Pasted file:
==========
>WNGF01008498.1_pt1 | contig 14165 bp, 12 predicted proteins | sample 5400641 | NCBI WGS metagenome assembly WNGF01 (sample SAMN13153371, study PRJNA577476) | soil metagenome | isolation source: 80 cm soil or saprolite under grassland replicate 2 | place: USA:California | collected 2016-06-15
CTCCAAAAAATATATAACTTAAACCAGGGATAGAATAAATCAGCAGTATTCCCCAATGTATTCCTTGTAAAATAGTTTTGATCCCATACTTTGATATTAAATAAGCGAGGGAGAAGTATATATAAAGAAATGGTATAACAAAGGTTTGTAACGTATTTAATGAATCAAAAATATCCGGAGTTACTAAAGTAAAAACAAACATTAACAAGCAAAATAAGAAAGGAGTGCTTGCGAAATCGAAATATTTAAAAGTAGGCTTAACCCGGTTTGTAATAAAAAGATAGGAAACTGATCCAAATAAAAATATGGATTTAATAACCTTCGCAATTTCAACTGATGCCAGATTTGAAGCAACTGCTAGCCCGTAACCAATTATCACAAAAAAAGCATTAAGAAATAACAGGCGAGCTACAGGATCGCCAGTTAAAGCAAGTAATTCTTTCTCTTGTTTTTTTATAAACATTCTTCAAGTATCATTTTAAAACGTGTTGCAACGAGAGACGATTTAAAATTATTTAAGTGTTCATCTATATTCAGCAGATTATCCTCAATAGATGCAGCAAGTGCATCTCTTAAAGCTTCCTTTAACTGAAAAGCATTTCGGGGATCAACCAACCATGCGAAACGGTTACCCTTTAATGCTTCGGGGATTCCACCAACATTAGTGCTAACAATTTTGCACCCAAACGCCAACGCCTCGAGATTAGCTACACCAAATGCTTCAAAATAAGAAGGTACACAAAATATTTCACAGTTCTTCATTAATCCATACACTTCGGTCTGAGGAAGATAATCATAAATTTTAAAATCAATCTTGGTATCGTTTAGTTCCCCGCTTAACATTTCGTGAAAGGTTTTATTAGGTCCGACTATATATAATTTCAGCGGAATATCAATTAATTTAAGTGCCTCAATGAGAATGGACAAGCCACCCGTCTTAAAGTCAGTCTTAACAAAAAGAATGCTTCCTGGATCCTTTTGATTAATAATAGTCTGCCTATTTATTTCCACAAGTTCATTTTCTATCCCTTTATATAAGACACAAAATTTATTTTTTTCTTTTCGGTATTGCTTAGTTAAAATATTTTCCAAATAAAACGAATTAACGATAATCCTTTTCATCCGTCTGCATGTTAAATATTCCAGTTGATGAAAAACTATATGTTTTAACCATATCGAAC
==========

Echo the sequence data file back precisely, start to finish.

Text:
>WNGF01008498.1_pt1 | contig 14165 bp, 12 predicted proteins | sample 5400641 | NCBI WGS metagenome assembly WNGF01 (sample SAMN13153371, study PRJNA577476) | soil metagenome | isolation source: 80 cm soil or saprolite under grassland replicate 2 | place: USA:California | collected 2016-06-15
CTCCAAAAAATATATAACTTAAACCAGGGATAGAATAAATCAGCAGTATTCCCCAATGTATTCCTTGTAAAATAGTTTTGATCCCATACTTTGATATTAAATAAGCGAGGGAGAAGTATATATAAAGAAATGGTATAACAAAGGTTTGTAACGTATTTAATGAATCAAAAATATCCGGAGTTACTAAAGTAAAAACAAACATTAACAAGCAAAATAAGAAAGGAGTGCTTGCGAAATCGAAATATTTAAAAGTAGGCTTAACCCGGTTTGTAATAAAAAGATAGGAAACTGATCCAAATAAAAATATGGATTTAATAACCTTCGCAATTTCAACTGATGCCAGATTTGAAGCAACTGCTAGCCCGTAACCAATTATCACAAAAAAAGCATTAAGAAATAACAGGCGAGCTACAGGATCGCCAGTTAAAGCAAGTAATTCTTTCTCTTGTTTTTTTATAAACATTCTTCAAGTATCATTTTAAAACGTGTTGCAACGAGAGACGATTTAAAATTATTTAAGTGTTCATCTATATTCAGCAGATTATCCTCAATAGATGCAGCAAGTGCATCTCTTAAAGCTTCCTTTAACTGAAAAGCATTTCGGGGATCAACCAACCATGCGAAACGGTTACCCTTTAATGCTTCGGGGATTCCACCAACATTAGTGCTAACAATTTTGCACCCAAACGCCAACGCCTCGAGATTAGCTACACCAAATGCTTCAAAATAAGAAGGTACACAAAATATTTCACAGTTCTTCATTAATCCATACACTTCGGTCTGAGGAAGATAATCATAAATTTTAAAATCAATCTTGGTATCGTTTAGTTCCCCGCTTAACATTTCGTGAAAGGTTTTATTAGGTCCGACTATATATAATTTCAGCGGAATATCAATTAATTTAAGTGCCTCAATGAGAATGGACAAGCCACCCGTCTTAAAGTCAGTCTTAACAAAAAGAATGCTTCCTGGATCCTTTTGATTAATAATAGTCTGCCTATTTATTTCCACAAGTTCATTTTCTATCCCTTTATATAAGACACAAAATTTATTTTTTTCTTTTCGGTATTGCTTAGTTAAAATATTTTCCAAATAAAACGAATTAACGATAATCCTTTTCATCCGTCTGCATGTTAAATATTCCAGTTGATGAAAAACTATATGTTTTAACCATATCGAAC